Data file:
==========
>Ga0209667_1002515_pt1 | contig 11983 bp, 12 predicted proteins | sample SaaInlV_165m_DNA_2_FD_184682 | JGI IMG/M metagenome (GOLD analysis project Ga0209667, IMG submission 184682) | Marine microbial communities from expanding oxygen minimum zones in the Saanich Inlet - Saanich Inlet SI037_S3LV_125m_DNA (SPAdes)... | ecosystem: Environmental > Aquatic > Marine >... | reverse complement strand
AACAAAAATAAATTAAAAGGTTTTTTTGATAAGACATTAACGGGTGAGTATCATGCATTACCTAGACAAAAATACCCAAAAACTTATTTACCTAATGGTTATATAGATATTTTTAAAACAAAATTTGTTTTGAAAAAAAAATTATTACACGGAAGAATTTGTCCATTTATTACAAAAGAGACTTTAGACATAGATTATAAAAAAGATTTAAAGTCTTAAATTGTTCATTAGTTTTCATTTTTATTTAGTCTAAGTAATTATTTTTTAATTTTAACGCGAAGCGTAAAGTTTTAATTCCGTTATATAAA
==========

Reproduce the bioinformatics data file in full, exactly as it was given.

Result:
>Ga0209667_1002515_pt1 | contig 11983 bp, 12 predicted proteins | sample SaaInlV_165m_DNA_2_FD_184682 | JGI IMG/M metagenome (GOLD analysis project Ga0209667, IMG submission 184682) | Marine microbial communities from expanding oxygen minimum zones in the Saanich Inlet - Saanich Inlet SI037_S3LV_125m_DNA (SPAdes)... | ecosystem: Environmental > Aquatic > Marine >... | reverse complement strand
AACAAAAATAAATTAAAAGGTTTTTTTGATAAGACATTAACGGGTGAGTATCATGCATTACCTAGACAAAAATACCCAAAAACTTATTTACCTAATGGTTATATAGATATTTTTAAAACAAAATTTGTTTTGAAAAAAAAATTATTACACGGAAGAATTTGTCCATTTATTACAAAAGAGACTTTAGACATAGATTATAAAAAAGATTTAAAGTCTTAAATTGTTCATTAGTTTTCATTTTTATTTAGTCTAAGTAATTATTTTTTAATTTTAACGCGAAGCGTAAAGTTTTAATTCCGTTATATAAA